Casper, WY Oil Tank Fires, Jul 1921
On July 2 another tank, located almost in the center of the refinery plant, on the south side of the river, was struck by lightning. Fanned by a brisk southwest wind, the blaze jeopardized nor only the other tanks in its proximity, but the entire refining plants of the Midwest and Standard companies, whose valuation was at least twenty millions of dollars, were in jeopardy. The flames shooting skyward, the burning timbers from the wooden top of the tank falling into the flood of burning oil, the prevailing high wind, and the tank being full of oil to the very top and the foamite failing to have any effect, were causes enough to lead the officials of the company to believe that the
seven tanks of oil destroyed only a few weeks before, would be a small loss, compared to this one, but in half an hour the wind swerved to the northwest, the oil in the tank bad burned down about four inches, and the foamite was effectively used, and then the blaze was under control, and in a short time was entirely subdued, with very small loss.
Another tank, on the north side of the river, containing 80,000 barrels of oil, was struck by lightning on July 13, at about 6 o'clock in the evening. About 50,000 barrels of the oil was drawn from the bottom of the tank and salvaged, but the loss of the oil and the destruction of the tank amounted to about $50,000. And again on July 18 two more tanks on the north side of the river were struck by lightning. Out of the 155,000 barrels of oil in these two tanks 85,000 barrels were salvaged by being pumped out. The fire in one of the tanks was extinguished after considerable oil had burned, but the other was a total loss, the oil burning for about sixty hours, and during those sixty hours the stupendous sight of the rushing blasts, caused by the rarefied air, roared and whirled forth the flames in impetuous wreaths, the scene of the sheets of flame and clouds of lurid smoke, which, in the night time, resembled the craters of volcanoes, were awe-inspiring and a scene never to be forgotten.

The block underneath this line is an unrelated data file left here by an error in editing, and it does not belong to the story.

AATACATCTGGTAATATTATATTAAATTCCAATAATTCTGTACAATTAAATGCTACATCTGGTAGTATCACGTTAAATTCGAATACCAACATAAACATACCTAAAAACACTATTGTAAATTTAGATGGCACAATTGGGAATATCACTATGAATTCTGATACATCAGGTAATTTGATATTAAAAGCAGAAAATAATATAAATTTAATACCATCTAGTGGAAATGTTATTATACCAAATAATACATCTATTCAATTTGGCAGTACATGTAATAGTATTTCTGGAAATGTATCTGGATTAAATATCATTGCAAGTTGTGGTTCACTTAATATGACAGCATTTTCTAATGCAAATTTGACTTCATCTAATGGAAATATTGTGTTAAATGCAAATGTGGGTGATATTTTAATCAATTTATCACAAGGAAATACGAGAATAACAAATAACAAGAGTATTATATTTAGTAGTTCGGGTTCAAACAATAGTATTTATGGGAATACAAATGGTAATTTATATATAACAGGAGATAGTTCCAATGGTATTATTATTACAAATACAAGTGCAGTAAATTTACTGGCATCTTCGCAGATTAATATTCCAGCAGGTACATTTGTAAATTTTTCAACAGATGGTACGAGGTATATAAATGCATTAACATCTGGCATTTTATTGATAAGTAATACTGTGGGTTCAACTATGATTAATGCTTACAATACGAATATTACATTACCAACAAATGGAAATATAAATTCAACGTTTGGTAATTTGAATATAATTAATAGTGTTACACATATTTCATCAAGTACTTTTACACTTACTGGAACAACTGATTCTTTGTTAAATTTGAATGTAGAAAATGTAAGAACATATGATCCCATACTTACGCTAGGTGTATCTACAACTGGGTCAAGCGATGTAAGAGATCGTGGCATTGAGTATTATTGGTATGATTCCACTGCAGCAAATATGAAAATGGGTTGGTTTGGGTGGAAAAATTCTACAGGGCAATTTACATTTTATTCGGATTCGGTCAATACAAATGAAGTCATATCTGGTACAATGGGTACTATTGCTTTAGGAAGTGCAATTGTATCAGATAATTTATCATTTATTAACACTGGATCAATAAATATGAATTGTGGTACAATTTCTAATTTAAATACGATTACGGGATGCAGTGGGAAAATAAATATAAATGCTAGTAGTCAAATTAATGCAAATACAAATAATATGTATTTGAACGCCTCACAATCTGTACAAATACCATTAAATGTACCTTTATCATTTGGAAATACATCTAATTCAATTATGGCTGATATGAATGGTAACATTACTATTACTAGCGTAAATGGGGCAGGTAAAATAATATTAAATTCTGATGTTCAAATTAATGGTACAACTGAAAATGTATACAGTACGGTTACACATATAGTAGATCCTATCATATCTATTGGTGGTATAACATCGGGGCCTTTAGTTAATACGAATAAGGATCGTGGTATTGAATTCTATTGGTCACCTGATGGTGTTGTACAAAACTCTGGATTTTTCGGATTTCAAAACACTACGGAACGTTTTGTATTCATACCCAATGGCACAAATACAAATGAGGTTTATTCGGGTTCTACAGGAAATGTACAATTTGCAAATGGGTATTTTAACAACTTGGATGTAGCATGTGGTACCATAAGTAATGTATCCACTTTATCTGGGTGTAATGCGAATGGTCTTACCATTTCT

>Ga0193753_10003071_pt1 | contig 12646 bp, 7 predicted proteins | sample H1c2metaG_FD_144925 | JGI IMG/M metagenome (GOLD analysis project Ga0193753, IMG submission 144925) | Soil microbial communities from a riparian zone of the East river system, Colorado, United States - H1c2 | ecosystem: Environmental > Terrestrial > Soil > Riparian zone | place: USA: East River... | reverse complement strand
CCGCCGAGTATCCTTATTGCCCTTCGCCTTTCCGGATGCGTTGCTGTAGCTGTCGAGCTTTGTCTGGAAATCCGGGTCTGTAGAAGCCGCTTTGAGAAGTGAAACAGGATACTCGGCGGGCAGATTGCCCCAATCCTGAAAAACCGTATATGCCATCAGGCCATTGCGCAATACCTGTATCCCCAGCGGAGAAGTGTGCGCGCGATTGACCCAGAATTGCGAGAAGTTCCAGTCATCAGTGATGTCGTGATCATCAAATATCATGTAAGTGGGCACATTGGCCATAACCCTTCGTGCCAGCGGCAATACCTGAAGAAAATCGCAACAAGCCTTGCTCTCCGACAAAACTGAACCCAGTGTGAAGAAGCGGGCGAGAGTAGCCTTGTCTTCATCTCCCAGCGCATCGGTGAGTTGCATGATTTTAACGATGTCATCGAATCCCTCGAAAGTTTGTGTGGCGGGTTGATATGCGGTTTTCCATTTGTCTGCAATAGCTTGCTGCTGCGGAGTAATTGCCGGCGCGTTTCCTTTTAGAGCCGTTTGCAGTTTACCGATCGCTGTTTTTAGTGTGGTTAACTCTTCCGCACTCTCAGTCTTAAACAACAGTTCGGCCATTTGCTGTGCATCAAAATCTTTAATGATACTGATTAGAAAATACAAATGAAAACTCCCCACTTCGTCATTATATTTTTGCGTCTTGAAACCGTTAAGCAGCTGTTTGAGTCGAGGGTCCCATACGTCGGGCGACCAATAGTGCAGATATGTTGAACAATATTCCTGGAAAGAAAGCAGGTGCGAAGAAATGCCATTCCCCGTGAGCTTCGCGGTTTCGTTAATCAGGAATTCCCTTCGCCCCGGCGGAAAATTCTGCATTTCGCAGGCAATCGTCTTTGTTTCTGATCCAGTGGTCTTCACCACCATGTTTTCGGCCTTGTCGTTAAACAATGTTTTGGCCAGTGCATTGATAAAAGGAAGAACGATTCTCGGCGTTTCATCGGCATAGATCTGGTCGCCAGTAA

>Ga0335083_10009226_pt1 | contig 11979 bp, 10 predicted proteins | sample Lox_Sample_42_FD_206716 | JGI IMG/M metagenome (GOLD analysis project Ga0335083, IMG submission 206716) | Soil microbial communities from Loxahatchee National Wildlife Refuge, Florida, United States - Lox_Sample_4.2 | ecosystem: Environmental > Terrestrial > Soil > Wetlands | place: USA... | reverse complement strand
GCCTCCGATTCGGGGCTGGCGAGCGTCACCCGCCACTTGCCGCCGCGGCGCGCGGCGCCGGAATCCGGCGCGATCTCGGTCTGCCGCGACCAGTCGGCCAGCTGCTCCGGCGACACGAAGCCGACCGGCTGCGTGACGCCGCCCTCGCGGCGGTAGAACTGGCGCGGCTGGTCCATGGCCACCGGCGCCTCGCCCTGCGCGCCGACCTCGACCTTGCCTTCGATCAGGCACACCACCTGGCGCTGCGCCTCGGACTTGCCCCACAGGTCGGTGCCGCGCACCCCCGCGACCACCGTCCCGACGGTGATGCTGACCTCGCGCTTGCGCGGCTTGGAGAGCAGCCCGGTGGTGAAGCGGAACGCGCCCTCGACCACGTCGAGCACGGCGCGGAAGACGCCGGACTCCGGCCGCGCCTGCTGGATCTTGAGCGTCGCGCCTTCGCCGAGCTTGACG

The four fires, from June 17 to July 18, all of which were caused from lightning, resulted in a loss of fully a million dollars, and dispelled the axiom that "lightning never strikes twice in the same place," which, no doubt, originated before there were any oil tank farms.
History of Natrona County, Wyoming, 1888-1922 by Alfred James Mokler, 1923